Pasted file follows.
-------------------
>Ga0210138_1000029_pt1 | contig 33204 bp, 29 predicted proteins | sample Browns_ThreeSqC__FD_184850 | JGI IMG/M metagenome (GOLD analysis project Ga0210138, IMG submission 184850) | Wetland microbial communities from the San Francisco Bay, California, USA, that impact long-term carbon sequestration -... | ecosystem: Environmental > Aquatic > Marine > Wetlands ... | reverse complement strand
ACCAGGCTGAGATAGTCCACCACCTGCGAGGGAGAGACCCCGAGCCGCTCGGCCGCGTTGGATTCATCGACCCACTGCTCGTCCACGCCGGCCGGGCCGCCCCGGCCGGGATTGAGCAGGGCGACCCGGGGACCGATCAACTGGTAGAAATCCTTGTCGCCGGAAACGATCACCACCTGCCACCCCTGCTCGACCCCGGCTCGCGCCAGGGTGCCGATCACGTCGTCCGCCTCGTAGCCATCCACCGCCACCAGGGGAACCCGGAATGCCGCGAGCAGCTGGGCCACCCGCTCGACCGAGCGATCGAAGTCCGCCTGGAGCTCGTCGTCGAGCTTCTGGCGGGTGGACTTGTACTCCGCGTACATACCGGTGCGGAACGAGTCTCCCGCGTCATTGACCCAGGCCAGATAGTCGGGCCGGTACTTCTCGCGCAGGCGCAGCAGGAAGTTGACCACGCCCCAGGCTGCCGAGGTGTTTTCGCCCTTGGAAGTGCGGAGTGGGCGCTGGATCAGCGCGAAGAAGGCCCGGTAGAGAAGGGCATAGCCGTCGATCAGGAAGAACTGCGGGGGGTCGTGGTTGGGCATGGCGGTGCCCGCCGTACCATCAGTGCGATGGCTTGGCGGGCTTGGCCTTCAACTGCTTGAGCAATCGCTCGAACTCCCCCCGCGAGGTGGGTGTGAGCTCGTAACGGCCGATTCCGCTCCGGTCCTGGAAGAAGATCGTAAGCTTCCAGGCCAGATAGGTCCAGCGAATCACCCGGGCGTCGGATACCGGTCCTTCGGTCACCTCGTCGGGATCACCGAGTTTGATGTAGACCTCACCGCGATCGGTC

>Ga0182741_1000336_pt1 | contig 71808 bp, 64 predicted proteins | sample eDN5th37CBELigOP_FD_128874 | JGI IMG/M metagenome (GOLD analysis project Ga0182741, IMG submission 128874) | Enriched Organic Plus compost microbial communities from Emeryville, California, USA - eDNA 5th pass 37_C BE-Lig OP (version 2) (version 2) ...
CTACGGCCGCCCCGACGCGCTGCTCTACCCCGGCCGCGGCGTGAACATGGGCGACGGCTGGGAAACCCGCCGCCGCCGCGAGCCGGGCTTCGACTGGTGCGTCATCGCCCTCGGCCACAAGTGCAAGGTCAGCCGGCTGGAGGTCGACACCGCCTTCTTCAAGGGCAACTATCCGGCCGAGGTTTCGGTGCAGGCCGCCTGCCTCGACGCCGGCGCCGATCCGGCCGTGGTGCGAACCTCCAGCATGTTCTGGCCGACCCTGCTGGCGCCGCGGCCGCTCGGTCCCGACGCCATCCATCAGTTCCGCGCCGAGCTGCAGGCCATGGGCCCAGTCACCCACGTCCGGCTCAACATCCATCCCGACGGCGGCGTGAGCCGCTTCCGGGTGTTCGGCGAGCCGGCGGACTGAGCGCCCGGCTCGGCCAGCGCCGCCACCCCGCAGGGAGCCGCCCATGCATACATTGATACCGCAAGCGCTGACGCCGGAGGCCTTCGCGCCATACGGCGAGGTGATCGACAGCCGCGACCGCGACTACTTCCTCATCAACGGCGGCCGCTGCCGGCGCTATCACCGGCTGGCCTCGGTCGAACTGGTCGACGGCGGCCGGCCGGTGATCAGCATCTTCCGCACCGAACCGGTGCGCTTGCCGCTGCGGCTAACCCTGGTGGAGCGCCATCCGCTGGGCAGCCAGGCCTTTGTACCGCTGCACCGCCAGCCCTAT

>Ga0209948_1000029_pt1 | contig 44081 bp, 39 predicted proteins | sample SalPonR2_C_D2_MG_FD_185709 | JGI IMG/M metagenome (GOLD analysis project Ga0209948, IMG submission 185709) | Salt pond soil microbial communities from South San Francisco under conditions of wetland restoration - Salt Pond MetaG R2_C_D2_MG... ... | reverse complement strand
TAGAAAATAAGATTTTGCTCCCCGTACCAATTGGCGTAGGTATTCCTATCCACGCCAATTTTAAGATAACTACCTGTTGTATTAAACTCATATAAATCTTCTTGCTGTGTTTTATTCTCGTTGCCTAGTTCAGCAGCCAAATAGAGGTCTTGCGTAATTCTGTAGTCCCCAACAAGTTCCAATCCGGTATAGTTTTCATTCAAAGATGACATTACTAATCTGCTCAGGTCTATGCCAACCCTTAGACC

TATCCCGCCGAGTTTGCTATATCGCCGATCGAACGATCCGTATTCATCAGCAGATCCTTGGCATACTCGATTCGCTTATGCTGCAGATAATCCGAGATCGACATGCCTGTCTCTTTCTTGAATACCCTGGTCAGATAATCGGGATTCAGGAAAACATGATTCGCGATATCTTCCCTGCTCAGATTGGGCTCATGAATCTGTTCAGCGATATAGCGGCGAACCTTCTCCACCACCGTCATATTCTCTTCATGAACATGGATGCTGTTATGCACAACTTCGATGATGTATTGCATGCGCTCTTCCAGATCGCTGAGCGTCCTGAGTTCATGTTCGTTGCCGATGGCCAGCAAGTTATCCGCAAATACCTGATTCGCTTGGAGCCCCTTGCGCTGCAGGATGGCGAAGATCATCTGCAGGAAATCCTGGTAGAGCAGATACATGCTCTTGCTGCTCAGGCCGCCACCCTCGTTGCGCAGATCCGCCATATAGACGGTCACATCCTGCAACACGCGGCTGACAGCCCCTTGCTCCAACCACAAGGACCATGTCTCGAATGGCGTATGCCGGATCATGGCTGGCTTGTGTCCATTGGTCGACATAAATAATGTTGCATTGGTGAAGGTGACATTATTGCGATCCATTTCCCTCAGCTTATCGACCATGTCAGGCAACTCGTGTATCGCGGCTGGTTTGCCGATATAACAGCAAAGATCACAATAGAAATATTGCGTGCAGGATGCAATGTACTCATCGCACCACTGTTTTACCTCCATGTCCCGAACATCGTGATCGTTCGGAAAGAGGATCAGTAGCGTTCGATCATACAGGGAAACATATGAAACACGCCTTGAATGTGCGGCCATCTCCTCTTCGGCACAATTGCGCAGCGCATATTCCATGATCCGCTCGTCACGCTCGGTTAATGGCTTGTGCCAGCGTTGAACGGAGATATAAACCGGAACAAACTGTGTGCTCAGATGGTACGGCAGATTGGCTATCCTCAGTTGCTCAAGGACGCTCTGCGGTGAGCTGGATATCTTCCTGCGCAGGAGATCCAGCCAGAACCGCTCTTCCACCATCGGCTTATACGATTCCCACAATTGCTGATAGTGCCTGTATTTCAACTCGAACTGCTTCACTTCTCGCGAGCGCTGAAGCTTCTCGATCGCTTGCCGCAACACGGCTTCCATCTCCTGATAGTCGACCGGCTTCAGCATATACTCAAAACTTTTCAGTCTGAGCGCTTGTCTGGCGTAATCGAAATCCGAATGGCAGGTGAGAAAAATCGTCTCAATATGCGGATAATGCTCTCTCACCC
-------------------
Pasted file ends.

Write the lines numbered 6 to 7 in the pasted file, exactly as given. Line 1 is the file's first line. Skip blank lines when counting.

TAGAAAATAAGATTTTGCTCCCCGTACCAATTGGCGTAGGTATTCCTATCCACGCCAATTTTAAGATAACTACCTGTTGTATTAAACTCATATAAATCTTCTTGCTGTGTTTTATTCTCGTTGCCTAGTTCAGCAGCCAAATAGAGGTCTTGCGTAATTCTGTAGTCCCCAACAAGTTCCAATCCGGTATAGTTTTCATTCAAAGATGACATTACTAATCTGCTCAGGTCTATGCCAACCCTTAGACC

TATCCCGCCGAGTTTGCTATATCGCCGATCGAACGATCCGTATTCATCAGCAGATCCTTGGCATACTCGATTCGCTTATGCTGCAGATAATCCGAGATCGACATGCCTGTCTCTTTCTTGAATACCCTGGTCAGATAATCGGGATTCAGGAAAACATGATTCGCGATATCTTCCCTGCTCAGATTGGGCTCATGAATCTGTTCAGCGATATAGCGGCGAACCTTCTCCACCACCGTCATATTCTCTTCATGAACATGGATGCTGTTATGCACAACTTCGATGATGTATTGCATGCGCTCTTCCAGATCGCTGAGCGTCCTGAGTTCATGTTCGTTGCCGATGGCCAGCAAGTTATCCGCAAATACCTGATTCGCTTGGAGCCCCTTGCGCTGCAGGATGGCGAAGATCATCTGCAGGAAATCCTGGTAGAGCAGATACATGCTCTTGCTGCTCAGGCCGCCACCCTCGTTGCGCAGATCCGCCATATAGACGGTCACATCCTGCAACACGCGGCTGACAGCCCCTTGCTCCAACCACAAGGACCATGTCTCGAATGGCGTATGCCGGATCATGGCTGGCTTGTGTCCATTGGTCGACATAAATAATGTTGCATTGGTGAAGGTGACATTATTGCGATCCATTTCCCTCAGCTTATCGACCATGTCAGGCAACTCGTGTATCGCGGCTGGTTTGCCGATATAACAGCAAAGATCACAATAGAAATATTGCGTGCAGGATGCAATGTACTCATCGCACCACTGTTTTACCTCCATGTCCCGAACATCGTGATCGTTCGGAAAGAGGATCAGTAGCGTTCGATCATACAGGGAAACATATGAAACACGCCTTGAATGTGCGGCCATCTCCTCTTCGGCACAATTGCGCAGCGCATATTCCATGATCCGCTCGTCACGCTCGGTTAATGGCTTGTGCCAGCGTTGAACGGAGATATAAACCGGAACAAACTGTGTGCTCAGATGGTACGGCAGATTGGCTATCCTCAGTTGCTCAAGGACGCTCTGCGGTGAGCTGGATATCTTCCTGCGCAGGAGATCCAGCCAGAACCGCTCTTCCACCATCGGCTTATACGATTCCCACAATTGCTGATAGTGCCTGTATTTCAACTCGAACTGCTTCACTTCTCGCGAGCGCTGAAGCTTCTCGATCGCTTGCCGCAACACGGCTTCCATCTCCTGATAGTCGACCGGCTTCAGCATATACTCAAAACTTTTCAGTCTGAGCGCTTGTCTGGCGTAATCGAAATCCGAATGGCAGGTGAGAAAAATCGTCTCAATATGCGGATAATGCTCTCTCACCC